Florida Southern Graduate student AmyLee Pritchard dresses up as an alien, in conjunction with the Area 51 Raid on Sept. 20.

Jillian Kurtz

Lakelanders participated in a strike meant to bring attention to climate change on Friday outside of the Southgate Shopping Plaza on S Florida Ave.

The strike was part of a network of strikes that occurred on six continents and in thousands of cities called the “Global Climate Strike.” Figureheads of the movement to pressure governments to take action opposing man-made climate change, like sixteen-year-old Swedish activist Greta Thunberg, hoped to unite students against environmental apathy.

In Lakeland, Natalie Alexich and Sandy Patterson both organized the rally and greeted everyone who joined them to bring awareness to the issue of climate change. 

“Lakeland may be starting small, but we are wide awake,” Alexich said. “This is about educating the population about what they can do as individual human beings in their homes and their places of work. This is a critical issue.”

Members of the community started showing up even before 5 p.m., when the event was scheduled to take place.

AmyLee Pritchard is a Florida Southern graduate student getting her doctorate in education. She is dressed in an alien costume in an effort to attract more attention from the Area 51 Raid, another Facebook event that was scheduled to happen on the same day as the Global Climate Strike.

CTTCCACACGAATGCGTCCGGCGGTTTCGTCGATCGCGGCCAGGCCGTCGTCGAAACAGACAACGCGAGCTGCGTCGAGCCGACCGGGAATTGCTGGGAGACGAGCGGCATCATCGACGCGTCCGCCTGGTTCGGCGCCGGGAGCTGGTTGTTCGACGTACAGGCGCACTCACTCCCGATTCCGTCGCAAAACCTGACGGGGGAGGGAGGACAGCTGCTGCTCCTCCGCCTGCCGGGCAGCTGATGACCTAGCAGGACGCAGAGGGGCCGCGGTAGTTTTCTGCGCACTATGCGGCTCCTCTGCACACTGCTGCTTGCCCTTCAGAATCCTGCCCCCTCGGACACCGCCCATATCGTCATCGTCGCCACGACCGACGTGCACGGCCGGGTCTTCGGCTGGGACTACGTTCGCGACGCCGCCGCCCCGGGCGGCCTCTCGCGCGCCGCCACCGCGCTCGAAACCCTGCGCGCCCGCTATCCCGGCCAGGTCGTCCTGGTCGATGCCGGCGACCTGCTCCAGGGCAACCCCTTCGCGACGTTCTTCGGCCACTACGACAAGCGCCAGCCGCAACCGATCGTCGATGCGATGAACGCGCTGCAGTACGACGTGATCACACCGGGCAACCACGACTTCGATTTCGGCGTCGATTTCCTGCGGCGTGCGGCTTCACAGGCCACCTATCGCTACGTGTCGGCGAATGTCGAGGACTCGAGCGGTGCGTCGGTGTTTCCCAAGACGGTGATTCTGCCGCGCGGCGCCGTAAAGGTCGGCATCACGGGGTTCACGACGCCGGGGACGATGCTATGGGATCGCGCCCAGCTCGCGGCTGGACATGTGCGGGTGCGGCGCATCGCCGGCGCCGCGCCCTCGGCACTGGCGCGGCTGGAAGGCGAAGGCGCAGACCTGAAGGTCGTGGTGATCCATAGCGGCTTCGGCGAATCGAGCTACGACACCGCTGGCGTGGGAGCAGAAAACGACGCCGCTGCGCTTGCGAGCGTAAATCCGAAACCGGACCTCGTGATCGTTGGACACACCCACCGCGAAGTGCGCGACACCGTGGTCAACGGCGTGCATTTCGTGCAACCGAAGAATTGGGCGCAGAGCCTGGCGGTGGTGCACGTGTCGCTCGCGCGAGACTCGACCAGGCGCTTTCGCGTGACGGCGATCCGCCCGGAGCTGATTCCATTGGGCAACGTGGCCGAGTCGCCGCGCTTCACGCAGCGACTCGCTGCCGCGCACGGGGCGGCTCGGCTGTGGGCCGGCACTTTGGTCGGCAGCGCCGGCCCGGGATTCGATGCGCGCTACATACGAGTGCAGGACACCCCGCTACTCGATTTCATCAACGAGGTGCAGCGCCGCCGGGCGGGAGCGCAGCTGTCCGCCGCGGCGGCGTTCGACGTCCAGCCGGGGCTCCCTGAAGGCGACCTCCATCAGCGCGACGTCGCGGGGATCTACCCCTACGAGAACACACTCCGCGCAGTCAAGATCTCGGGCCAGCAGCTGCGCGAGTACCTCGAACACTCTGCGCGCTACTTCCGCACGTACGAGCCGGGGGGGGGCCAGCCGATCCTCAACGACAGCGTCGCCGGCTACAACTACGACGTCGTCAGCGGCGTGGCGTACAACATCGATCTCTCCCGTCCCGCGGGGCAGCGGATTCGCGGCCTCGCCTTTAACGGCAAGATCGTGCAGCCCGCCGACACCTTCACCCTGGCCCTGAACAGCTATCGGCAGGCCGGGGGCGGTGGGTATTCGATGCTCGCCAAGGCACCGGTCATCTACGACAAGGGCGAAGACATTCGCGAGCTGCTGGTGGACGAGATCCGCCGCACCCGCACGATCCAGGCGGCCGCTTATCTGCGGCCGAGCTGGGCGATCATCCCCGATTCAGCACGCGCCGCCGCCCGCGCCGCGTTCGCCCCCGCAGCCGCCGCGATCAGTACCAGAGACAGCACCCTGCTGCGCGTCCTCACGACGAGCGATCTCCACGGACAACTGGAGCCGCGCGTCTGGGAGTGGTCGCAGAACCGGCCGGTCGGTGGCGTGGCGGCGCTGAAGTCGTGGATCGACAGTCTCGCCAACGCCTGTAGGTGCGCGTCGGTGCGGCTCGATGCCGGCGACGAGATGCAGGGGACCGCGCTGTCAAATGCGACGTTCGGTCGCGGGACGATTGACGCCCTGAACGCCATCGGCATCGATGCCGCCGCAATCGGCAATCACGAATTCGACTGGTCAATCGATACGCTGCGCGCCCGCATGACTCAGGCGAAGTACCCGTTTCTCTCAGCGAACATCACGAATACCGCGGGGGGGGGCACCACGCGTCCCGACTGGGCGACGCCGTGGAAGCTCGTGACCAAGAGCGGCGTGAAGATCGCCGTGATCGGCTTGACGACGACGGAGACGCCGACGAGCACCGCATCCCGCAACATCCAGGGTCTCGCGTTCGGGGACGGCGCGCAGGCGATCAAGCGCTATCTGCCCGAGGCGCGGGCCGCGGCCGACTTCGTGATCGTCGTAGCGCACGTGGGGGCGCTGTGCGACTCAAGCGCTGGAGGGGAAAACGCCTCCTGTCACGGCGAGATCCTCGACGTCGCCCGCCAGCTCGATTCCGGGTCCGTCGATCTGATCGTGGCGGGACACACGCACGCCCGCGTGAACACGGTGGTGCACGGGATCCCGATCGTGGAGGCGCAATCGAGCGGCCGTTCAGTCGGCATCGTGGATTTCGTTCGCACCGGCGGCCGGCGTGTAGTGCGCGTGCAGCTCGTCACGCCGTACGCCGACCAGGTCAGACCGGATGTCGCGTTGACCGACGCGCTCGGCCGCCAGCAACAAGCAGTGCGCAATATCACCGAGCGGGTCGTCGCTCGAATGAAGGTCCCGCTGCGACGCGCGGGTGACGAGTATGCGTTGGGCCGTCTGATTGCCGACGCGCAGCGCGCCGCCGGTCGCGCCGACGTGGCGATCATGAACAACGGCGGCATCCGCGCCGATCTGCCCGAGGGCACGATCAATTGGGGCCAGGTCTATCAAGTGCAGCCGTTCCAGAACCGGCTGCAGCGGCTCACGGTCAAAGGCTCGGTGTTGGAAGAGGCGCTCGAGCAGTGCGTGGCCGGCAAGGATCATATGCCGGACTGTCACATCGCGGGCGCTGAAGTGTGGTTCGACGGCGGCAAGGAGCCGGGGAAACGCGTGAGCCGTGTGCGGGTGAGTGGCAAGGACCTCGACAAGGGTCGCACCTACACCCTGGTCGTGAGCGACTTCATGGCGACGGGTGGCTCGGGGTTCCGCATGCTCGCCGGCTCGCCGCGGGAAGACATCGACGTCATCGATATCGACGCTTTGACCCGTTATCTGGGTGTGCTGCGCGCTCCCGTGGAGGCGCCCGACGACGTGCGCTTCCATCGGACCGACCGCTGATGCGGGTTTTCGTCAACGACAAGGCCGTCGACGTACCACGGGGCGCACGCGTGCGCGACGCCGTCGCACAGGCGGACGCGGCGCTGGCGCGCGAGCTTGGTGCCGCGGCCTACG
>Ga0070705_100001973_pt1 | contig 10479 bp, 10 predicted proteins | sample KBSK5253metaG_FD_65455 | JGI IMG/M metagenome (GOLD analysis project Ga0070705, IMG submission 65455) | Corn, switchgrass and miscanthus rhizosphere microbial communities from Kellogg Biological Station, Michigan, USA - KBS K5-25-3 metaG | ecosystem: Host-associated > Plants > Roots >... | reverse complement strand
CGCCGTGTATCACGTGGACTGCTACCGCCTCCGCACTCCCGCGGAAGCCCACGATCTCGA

“Today is ‘Storm Area 51’ day, so I wanted to put a spin on it and be like ‘Look, we don’t have climate change on my planet,’” Pritchard said. “I also thought it would be a good way for kids and teens to be like ‘ha, that’s funny’ and actually read my sign.”

Photo by Merlanee Johnson – Members of the community at the Lakeland Climate Rally on Sept. 20.

Pritchard co-directed the 2017 March for Science in Lakeland and is a local activist. 

“The first thing to do is obviously believe science and believe scientists,” Pritchard said. “It’s not necessarily the common person that makes a difference, it’s big corporations, so you need to contact your politicians, your local lawmakers to get them to put punishments on big corporations for polluting the air, and those kinds of things.”

Other members of the Florida Southern community showed up to show their support for the cause. Jerry and Lisa Prescott, class of 1987 and 1988, respectively, are a part of the local Sierra Club, a non-profit environmental organization. The Sierra Club is renewing efforts to establish a working committee on issues of environmental concern in the West Panhandle, according to their website. 

The Global Climate Strike was started after school students organized through the #FridaysForFuture platform, used to bring attention to the issue of climate change. The strikes on Sept. 20 precede the United Nations Climate Action Summit set to take place on Sept. 23 in New York.

According to un.org, UN Secretary-General António Guterres is calling on all leaders to come together with concrete, realistic plans to enhance their nationally determined contributions by 2020, in line with reducing greenhouse gas emissions by 45 percent over the next decade, and to net zero emissions by 2050. More strikes are planned to take place on Sept. 27.



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